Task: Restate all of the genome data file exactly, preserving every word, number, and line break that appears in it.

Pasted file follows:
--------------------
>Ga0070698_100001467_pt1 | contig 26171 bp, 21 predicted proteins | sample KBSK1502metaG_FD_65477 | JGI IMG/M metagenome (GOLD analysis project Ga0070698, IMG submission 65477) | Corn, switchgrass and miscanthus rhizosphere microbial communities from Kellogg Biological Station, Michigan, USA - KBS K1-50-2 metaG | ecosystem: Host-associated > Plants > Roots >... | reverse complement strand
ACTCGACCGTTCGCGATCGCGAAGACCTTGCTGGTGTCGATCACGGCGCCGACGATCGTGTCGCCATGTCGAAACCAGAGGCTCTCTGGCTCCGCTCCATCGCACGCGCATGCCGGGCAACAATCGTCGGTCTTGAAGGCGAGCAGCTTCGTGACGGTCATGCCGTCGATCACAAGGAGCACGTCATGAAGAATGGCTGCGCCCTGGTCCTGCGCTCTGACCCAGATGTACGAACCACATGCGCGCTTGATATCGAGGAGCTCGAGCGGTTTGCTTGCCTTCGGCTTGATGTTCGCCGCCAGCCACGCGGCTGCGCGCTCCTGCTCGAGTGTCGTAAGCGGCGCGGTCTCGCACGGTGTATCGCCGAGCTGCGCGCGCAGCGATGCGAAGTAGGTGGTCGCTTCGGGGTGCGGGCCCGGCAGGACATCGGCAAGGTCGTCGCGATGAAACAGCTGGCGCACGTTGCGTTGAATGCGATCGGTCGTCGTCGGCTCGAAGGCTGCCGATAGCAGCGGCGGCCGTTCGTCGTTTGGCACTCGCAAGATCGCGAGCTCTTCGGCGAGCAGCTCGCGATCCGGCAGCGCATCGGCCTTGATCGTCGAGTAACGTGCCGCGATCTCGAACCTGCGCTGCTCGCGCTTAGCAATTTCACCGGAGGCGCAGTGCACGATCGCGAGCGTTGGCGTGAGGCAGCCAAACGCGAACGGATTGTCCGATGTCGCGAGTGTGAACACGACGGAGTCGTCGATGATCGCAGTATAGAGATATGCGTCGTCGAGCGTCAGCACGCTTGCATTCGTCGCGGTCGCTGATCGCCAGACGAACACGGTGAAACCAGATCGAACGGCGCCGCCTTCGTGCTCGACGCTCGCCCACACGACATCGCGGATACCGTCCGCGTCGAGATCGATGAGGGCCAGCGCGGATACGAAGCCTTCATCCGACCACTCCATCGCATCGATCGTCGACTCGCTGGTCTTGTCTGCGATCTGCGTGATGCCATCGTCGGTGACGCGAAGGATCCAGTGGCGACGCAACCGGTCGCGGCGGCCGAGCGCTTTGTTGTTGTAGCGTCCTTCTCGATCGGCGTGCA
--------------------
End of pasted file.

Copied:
>Ga0070698_100001467_pt1 | contig 26171 bp, 21 predicted proteins | sample KBSK1502metaG_FD_65477 | JGI IMG/M metagenome (GOLD analysis project Ga0070698, IMG submission 65477) | Corn, switchgrass and miscanthus rhizosphere microbial communities from Kellogg Biological Station, Michigan, USA - KBS K1-50-2 metaG | ecosystem: Host-associated > Plants > Roots >... | reverse complement strand
ACTCGACCGTTCGCGATCGCGAAGACCTTGCTGGTGTCGATCACGGCGCCGACGATCGTGTCGCCATGTCGAAACCAGAGGCTCTCTGGCTCCGCTCCATCGCACGCGCATGCCGGGCAACAATCGTCGGTCTTGAAGGCGAGCAGCTTCGTGACGGTCATGCCGTCGATCACAAGGAGCACGTCATGAAGAATGGCTGCGCCCTGGTCCTGCGCTCTGACCCAGATGTACGAACCACATGCGCGCTTGATATCGAGGAGCTCGAGCGGTTTGCTTGCCTTCGGCTTGATGTTCGCCGCCAGCCACGCGGCTGCGCGCTCCTGCTCGAGTGTCGTAAGCGGCGCGGTCTCGCACGGTGTATCGCCGAGCTGCGCGCGCAGCGATGCGAAGTAGGTGGTCGCTTCGGGGTGCGGGCCCGGCAGGACATCGGCAAGGTCGTCGCGATGAAACAGCTGGCGCACGTTGCGTTGAATGCGATCGGTCGTCGTCGGCTCGAAGGCTGCCGATAGCAGCGGCGGCCGTTCGTCGTTTGGCACTCGCAAGATCGCGAGCTCTTCGGCGAGCAGCTCGCGATCCGGCAGCGCATCGGCCTTGATCGTCGAGTAACGTGCCGCGATCTCGAACCTGCGCTGCTCGCGCTTAGCAATTTCACCGGAGGCGCAGTGCACGATCGCGAGCGTTGGCGTGAGGCAGCCAAACGCGAACGGATTGTCCGATGTCGCGAGTGTGAACACGACGGAGTCGTCGATGATCGCAGTATAGAGATATGCGTCGTCGAGCGTCAGCACGCTTGCATTCGTCGCGGTCGCTGATCGCCAGACGAACACGGTGAAACCAGATCGAACGGCGCCGCCTTCGTGCTCGACGCTCGCCCACACGACATCGCGGATACCGTCCGCGTCGAGATCGATGAGGGCCAGCGCGGATACGAAGCCTTCATCCGACCACTCCATCGCATCGATCGTCGACTCGCTGGTCTTGTCTGCGATCTGCGTGATGCCATCGTCGGTGACGCGAAGGATCCAGTGGCGACGCAACCGGTCGCGGCGGCCGAGCGCTTTGTTGTTGTAGCGTCCTTCTCGATCGGCGTGCA